Most Important U.S. Infrastructure to Build is within its Borders
November 16, 2018
Over the past few years, the U.S. economy has boomed and unemployment rates have fallen. While the full impact of current trade and immigration policies remain uncertain, one thing is certain — if the U.S. wants continued economic growth, its infrastructure needs to be repaired and/or upgraded. With Congress now divided following midterm elections and more Washington deadlock likely, fixing America’s infrastructure should be an issue on which both parties can agree. The future of the U.S. economy depends on it. James McBride explains, “The $18 trillion U.S. economy relies on a vast network of infrastructure from roads and bridges to freight rail and ports to electrical grids and internet provision. But the systems currently in place were built decades ago, and economists say that delays and rising maintenance costs are holding economic performance back. Civil engineers raise safety concerns as well, warning that many bridges are structurally deficient and that antiquated drinking water and wastewater systems pose risks to public health.” It would do Americans good to see politicians come together to fix these enormous problems. McBride adds, “Americans’ international peers enjoy more efficient and reliable services, and their public investment in infrastructure is on average nearly double that of the United States.”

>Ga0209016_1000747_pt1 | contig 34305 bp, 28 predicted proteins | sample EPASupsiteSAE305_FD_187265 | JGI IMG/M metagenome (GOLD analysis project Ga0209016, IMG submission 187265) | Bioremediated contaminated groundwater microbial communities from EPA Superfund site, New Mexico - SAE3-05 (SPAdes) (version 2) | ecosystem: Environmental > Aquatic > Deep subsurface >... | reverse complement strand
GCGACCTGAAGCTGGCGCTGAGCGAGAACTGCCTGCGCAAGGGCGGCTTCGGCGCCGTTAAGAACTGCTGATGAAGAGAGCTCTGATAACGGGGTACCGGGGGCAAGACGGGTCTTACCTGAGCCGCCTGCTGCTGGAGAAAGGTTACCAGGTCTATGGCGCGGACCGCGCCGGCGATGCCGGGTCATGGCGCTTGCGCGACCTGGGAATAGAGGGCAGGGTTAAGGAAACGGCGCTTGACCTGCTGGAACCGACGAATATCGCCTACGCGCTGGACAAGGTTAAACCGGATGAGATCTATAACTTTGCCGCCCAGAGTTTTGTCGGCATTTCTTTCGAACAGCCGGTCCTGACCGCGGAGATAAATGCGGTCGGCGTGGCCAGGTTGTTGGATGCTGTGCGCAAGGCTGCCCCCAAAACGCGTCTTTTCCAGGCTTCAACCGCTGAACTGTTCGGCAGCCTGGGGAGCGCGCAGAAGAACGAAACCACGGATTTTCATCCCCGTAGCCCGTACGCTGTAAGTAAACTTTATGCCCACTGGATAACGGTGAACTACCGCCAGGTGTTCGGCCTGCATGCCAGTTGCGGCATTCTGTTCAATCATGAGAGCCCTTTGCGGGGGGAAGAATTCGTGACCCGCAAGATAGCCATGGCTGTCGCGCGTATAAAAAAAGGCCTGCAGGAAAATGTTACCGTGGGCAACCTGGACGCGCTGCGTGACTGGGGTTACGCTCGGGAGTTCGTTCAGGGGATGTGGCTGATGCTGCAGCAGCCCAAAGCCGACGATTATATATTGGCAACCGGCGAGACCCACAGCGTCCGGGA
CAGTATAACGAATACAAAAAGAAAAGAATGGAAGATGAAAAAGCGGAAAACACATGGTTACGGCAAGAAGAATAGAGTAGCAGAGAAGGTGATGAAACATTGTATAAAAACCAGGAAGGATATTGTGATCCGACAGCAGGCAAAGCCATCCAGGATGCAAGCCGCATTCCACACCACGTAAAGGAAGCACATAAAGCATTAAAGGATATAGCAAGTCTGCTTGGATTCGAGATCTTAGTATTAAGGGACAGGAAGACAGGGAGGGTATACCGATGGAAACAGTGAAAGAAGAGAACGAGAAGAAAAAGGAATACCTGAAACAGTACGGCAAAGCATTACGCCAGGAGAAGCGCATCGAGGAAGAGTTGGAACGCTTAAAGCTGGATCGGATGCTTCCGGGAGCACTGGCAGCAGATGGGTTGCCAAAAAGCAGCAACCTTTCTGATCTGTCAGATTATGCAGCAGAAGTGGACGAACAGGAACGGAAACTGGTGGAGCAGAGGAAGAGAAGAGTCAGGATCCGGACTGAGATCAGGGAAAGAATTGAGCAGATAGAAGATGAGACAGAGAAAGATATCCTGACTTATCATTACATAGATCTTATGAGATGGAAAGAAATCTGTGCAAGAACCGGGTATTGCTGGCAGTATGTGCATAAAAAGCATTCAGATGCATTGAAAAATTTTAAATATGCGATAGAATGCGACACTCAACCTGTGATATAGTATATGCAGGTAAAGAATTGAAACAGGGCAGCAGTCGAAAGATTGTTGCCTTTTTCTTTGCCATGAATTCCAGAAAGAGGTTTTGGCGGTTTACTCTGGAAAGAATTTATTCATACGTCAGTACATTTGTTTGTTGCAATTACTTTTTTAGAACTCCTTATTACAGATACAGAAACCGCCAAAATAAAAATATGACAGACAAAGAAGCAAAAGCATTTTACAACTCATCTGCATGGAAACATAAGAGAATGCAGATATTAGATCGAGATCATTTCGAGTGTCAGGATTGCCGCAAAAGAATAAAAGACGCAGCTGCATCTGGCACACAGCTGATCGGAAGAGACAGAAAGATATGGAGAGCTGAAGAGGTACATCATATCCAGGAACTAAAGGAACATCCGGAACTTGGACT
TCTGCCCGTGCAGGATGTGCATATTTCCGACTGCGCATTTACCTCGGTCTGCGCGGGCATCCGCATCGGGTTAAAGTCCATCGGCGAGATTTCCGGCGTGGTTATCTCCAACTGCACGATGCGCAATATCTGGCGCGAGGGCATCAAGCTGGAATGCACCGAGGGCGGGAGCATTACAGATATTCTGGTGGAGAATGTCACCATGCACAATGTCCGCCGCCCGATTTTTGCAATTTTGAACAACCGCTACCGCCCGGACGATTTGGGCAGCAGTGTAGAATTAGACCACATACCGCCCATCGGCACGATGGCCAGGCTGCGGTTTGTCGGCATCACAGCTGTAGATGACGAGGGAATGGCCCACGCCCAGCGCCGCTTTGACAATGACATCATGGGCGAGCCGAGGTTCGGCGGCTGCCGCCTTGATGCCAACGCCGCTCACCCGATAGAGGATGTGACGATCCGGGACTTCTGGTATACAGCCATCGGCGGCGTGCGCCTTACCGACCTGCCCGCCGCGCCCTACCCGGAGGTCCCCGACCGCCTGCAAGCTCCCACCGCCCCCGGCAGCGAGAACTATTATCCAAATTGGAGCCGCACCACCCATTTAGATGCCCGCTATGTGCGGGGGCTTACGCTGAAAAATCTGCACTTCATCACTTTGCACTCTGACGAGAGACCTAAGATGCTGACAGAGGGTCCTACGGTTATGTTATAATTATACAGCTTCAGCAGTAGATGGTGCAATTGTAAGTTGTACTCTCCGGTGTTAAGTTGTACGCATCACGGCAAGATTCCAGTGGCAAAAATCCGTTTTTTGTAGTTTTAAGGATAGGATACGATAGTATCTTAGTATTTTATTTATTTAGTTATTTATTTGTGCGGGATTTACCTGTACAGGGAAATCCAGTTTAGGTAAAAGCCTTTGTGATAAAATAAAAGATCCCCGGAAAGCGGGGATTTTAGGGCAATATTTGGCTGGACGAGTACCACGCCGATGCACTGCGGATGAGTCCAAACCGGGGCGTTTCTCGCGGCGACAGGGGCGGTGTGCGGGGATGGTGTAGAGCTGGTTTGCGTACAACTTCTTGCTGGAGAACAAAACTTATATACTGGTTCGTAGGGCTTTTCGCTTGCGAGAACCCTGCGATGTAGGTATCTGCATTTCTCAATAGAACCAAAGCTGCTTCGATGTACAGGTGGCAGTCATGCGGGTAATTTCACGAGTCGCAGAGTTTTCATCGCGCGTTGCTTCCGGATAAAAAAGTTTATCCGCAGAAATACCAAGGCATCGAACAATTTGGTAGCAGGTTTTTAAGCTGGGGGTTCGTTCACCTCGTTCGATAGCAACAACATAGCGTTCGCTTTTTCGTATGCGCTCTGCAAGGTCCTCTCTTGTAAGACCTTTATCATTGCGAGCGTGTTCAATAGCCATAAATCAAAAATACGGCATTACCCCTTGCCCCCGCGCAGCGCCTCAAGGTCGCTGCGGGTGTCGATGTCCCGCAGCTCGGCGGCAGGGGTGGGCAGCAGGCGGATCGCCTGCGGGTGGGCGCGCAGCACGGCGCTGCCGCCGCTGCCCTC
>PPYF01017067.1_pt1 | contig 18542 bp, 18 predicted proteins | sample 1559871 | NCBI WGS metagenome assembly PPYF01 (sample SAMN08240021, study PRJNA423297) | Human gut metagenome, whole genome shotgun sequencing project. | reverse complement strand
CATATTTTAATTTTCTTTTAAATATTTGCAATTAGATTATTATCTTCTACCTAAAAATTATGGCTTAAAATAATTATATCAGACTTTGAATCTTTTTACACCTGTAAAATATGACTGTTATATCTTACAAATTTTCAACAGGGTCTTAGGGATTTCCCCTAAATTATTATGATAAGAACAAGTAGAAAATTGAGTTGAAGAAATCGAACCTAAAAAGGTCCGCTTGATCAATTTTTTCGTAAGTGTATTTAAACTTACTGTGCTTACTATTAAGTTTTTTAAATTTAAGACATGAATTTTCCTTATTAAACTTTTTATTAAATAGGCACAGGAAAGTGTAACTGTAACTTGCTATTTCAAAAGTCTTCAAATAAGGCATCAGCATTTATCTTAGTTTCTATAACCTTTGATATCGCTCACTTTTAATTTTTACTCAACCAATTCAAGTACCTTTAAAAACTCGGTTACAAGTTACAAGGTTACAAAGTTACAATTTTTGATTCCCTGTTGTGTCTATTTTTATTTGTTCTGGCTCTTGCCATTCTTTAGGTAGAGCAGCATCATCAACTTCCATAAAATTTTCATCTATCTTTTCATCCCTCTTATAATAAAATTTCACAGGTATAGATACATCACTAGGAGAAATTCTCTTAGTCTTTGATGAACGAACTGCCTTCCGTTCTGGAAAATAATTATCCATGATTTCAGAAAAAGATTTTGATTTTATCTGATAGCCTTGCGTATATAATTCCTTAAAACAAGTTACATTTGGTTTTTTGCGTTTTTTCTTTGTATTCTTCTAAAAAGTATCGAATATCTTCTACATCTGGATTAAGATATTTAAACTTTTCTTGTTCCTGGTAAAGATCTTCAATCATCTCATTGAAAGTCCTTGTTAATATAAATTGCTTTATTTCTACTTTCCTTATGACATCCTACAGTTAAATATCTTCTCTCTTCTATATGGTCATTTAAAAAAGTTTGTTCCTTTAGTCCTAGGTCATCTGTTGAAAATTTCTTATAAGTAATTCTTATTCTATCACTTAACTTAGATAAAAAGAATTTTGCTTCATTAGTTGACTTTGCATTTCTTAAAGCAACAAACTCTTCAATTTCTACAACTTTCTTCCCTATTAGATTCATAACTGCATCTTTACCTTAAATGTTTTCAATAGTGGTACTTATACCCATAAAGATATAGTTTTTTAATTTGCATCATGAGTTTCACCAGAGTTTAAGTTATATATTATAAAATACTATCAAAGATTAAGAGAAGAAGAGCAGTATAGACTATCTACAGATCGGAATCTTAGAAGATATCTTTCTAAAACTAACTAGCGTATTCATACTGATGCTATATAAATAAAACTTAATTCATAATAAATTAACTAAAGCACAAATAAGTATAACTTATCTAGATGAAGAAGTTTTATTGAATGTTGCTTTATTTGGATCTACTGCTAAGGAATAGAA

The current state of infrastructure
Annually, the American Society of Civil Engineers (ASCE) publishes a report card on the state of U.S. infrastructure assigning letter grades to each infrastructure segment. The 2017 report card assigns an overall D+ to America’s infrastructure highlighting just how serious the problem is. Individual sector scores are shown below:
- Aviation: D
- Bridges: C+
- Dams: D
- Drinking Water: D
- Energy: D+
- Hazardous Waste: D+
- Inland Waterways: D
- Levees: D
- Ports: C+
- Public Parks: D+
- Rail: B
- Roads: D
- Schools: D+
- Solid Waste: C+
- Transit: D-
- Wastewater: D+
McBride notes, “Economists argue that robust investment in infrastructure in the twentieth century set the foundation for the nation’s strong growth in the aftermath of World War II.” If the current Administration truly wants to make America great again, repairing and upgrading U.S. infrastructure is the most logical and impactful place to start. The big question is how to fund infrastructure programs. Cadie Thompson (@CadieThompson) observes, “Regardless of who pays for it, … one thing is clear: America’s infrastructure is in dire need of repairs.”
Who will pay to fix the infrastructure?
Who pays for infrastructure upgrades is the big unanswered question now facing the country. Most U.S. voters have demonstrated little appetite for raising taxes regardless of the purpose, including infrastructure upgrades. That’s a problem. Looking back at the ASCE Report Card, it’s little wonder Rail received the highest grade — that infrastructure is maintained by the rail industry not the government. To be fair, some states have fared better than others in maintaining their infrastructure. A study by CNBC identified the top ten states that have managed to keep their infrastructure in fairly good condition. Those states are: Utah, Nevada, Florida, Kentucky, Minnesota, Tennessee, Ohio, Georgia, Indiana, and Texas. On the other end of the spectrum, the study found the following ten states falling woefully short in maintaining their infrastructure: Mississippi, Massachusetts, New Jersey, New York, Maryland, West Virginia, Connecticut, Maine, New Hampshire, and Rhode Island. There are undoubtedly myriad reasons why some states have done well and others not so well. What is clear is that all levels of government need to be involved as well as the private sector.